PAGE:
Unaccountable Weather by Kathryn Kirkpatrick

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Unaccountable Weather by Kathryn Kirkpatrick

12.00

A Tom Lombardo Poetry Selection

8.5 x 5.5 paperback

80 pages

ISBN 978-1-935708-37-7

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REVIEWS & PRAISE

“Kathryn Kirkpatrick’s fierce new collection is for every woman—not only those who have been called back by the doctor to hear the dreaded words breast cancer. In language bald and bristly, she tells of  ‘the unimaginable / before us like the raised root on the path / we didn’t see.’ Too stout-hearted to leave us in the valley, she takes us ‘through the scorch / and blister of frost’ to higher ground: ‘warmer air, sunlight / and rain.’ Kirkpatrick fans will recognize her nimble grace on the page, and they will find here an intensified and exquisitely intimate urgency. These poems cut straight to bone.” 

  — Dannye Romine Powell,  author of A Necklace of Bees

 

“Kathryn Kirkpatrick’s new collection of poems is a book of changes: the woman who undergoes mastectomy, the woman who survives, the woman as mother, lover, goddess. It is as if the poet holds a chemical fire in her hands, daring it to burn. And it does, sparking brilliant poems that scour our consciousness. Her poems grieve, rage, console, sass back, praise, and, though they keep a wary eye on the passage of time, triumph. Here is an honest pain, a real world, and the sustaining beauty of poetry.”

  — Kelly Cherry, author of The Retreats of Thought: Poems

 

“Kathryn Kirkpatrick’s newest collection extends her already considerable accomplishment as a poet of narrative and metaphorical brilliance.  The poems in Unaccountable Weather, many of them arising out of the poet’s own past struggle with breast cancer, are also moving studies in empathy.  Voicing other women’s experiences as well as her own, and extending associations beyond the human to other animals, she advocates for ‘the body’s dignity,  / even in the dismemberings.’  Through the power of myth and the richness of Kirkpatrick’s imagination, we are treated to such poems as ‘The Garden of Lost Breasts,’ and figures, among other goddesses, like the bird goddess: ‘Torso slim against a giant moon, / wingtips arcing the sun’s yolk, / she is pure possibility/ at that moment before/ category.’ These are astonishing, unforgettable poems.”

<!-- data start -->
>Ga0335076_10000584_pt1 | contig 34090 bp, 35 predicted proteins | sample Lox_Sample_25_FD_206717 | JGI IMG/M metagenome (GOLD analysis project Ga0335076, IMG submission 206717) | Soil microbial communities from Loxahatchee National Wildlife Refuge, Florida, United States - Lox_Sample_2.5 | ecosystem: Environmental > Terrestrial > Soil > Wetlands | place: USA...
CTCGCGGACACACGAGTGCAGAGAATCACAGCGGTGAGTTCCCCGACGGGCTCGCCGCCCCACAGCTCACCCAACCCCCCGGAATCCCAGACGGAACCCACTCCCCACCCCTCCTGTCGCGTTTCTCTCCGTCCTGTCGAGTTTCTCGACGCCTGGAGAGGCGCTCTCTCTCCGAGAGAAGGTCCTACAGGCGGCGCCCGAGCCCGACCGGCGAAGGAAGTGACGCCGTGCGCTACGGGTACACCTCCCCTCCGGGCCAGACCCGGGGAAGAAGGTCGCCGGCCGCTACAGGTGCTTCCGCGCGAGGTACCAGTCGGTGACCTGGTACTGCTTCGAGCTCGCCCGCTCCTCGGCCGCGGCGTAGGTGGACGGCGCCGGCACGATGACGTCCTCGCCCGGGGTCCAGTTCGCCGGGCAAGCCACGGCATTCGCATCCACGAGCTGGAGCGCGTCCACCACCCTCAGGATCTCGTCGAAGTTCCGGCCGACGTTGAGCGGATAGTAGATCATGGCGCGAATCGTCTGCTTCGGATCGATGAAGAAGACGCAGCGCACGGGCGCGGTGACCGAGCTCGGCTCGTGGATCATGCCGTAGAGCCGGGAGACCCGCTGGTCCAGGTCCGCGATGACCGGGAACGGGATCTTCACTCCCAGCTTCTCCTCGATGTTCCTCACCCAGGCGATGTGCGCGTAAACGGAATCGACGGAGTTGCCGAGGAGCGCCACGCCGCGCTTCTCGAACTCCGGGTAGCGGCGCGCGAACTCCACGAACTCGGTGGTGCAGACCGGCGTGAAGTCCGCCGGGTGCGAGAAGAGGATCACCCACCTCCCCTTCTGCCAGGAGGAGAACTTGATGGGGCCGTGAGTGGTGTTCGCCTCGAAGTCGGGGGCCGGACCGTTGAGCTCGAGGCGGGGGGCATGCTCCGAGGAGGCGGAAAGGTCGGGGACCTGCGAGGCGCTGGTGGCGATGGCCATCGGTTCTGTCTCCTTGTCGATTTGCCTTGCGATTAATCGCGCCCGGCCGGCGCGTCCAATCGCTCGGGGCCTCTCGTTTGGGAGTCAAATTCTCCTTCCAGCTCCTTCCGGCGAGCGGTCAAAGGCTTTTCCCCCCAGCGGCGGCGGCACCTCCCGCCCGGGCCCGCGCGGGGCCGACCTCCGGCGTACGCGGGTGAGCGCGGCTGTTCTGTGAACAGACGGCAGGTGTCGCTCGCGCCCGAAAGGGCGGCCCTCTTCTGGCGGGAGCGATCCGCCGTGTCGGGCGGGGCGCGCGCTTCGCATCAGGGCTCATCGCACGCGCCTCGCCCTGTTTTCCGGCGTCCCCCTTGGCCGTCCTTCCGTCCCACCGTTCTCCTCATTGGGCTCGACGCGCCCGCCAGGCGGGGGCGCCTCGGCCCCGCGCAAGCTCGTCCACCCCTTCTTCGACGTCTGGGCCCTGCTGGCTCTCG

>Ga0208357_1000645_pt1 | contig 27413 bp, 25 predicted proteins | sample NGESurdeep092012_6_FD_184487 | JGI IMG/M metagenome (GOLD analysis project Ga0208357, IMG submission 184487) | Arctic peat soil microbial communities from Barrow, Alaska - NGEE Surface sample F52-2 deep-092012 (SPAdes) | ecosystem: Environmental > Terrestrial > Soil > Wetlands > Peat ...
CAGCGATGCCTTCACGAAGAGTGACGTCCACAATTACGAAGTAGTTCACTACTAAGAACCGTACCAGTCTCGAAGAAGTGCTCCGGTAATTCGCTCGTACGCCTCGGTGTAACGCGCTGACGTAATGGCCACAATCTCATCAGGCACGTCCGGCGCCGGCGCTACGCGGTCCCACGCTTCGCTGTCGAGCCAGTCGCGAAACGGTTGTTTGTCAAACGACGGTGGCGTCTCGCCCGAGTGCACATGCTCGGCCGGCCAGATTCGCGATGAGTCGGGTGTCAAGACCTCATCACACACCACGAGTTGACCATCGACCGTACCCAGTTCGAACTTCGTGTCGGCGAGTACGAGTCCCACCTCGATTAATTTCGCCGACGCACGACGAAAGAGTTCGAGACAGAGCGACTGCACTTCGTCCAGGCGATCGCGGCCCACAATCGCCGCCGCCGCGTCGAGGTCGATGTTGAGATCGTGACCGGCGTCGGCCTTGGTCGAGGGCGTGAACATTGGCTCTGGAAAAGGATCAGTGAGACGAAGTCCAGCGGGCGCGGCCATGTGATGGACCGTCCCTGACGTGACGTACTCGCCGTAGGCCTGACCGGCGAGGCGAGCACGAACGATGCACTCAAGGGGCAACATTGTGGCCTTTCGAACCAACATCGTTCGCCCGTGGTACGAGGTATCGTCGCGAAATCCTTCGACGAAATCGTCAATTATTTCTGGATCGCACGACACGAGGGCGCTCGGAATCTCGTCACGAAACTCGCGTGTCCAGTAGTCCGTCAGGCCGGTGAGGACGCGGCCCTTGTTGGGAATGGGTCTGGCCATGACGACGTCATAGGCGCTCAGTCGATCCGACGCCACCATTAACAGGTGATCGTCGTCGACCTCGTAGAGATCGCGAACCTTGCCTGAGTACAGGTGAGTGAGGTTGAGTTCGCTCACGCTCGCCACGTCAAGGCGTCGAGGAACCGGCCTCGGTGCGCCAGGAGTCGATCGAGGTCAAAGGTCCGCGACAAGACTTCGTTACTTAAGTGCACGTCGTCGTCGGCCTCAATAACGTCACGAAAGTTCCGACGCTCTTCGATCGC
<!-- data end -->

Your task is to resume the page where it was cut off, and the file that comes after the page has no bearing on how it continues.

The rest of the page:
— Susan Ludvigson, author of Escaping the House of Certainty: Poems

 

“Kathryn Kirkpatrick is a poet of such thoroughgoing honesty that reading some of these poems feels like eavesdropping, they are that closely focused on the details of experience. Whether waking up from surgery for breast cancer or describing the massage therapist kneading the scar on her chest, Kirkpatrick does not prettify the moment. Nor does she diminish it. What makes this book memorable is how she weaves her own perspective into a tapestry of other presences, creating a chorus of wounded, healing women rather than one solitary woman’s encounter with death and renewal. The goddesses are here, with their grave and luminous visages. And women you might meet at the local laundromat or fast food restaurant. Who is speaking this book? The feminine. Everywoman in her fear, her wit, and her Interior grace.” 

  — Kathryn Stripling Byer, former North Carolina Poet Laureate and author of Coming to Rest: Poems

 

About the Author

KATHRYN KIRKPATRICK was born in Columbia, South Carolina, and grew up in the Philippines, Germany, Texas and the Carolinas. Today she lives with her husband, Will, and their two shelties in the Blue Ridge Mountains of North Carolina, and she currently holds a dual appointment at Appalachian State University as a Professor in the English Department and the Sustainable Development Program. She has a Ph.D. in Interdisciplinary Studies from Emory University, where she received an Academy of American Poets poetry prize. Her poetry collections include The Body’s Horizon (1996), which was selected by Alicia Ostriker for the Brockman-Campbell award; Beyond Reason (2004), which was awarded the Roanoke-Chowan Poetry Prize by the North Carolina Literary and Historical Association; and Out of the Garden (2007), which was a finalist for the Southern Independent Booksellers Association poetry award. As a literary scholar in Irish studies and the environmental humanities, she has published essays on class trauma, ecofeminist poetics, and animal studies.